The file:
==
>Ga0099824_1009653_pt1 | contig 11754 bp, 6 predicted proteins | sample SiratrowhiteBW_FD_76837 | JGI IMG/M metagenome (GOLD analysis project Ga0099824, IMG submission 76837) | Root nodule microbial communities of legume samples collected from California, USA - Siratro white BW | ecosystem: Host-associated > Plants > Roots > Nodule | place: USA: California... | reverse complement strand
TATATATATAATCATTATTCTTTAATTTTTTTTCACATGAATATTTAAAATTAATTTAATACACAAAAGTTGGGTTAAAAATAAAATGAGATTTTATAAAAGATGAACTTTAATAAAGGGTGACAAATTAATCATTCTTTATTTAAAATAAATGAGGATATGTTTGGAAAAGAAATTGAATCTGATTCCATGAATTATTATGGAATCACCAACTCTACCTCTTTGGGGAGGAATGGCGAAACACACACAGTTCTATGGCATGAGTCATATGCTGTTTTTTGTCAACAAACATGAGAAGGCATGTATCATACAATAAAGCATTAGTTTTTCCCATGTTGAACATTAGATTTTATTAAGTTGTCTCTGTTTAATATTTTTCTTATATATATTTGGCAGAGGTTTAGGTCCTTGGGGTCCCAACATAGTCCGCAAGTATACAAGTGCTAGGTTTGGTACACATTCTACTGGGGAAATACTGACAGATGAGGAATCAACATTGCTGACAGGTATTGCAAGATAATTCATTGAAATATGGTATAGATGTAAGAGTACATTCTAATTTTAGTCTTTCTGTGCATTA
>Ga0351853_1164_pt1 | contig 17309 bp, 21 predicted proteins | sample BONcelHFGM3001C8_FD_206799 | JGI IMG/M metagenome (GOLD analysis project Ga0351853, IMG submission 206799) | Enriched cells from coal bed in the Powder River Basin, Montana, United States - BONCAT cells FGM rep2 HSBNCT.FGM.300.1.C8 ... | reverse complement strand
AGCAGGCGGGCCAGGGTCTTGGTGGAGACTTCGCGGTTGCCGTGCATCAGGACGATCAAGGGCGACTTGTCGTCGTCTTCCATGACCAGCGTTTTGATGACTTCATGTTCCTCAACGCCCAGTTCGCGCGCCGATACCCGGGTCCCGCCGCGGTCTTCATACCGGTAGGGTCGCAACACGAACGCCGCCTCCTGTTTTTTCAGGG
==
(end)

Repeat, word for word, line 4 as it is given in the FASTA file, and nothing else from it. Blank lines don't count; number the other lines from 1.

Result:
AGCAGGCGGGCCAGGGTCTTGGTGGAGACTTCGCGGTTGCCGTGCATCAGGACGATCAAGGGCGACTTGTCGTCGTCTTCCATGACCAGCGTTTTGATGACTTCATGTTCCTCAACGCCCAGTTCGCGCGCCGATACCCGGGTCCCGCCGCGGTCTTCATACCGGTAGGGTCGCAACACGAACGCCGCCTCCTGTTTTTTCAGGG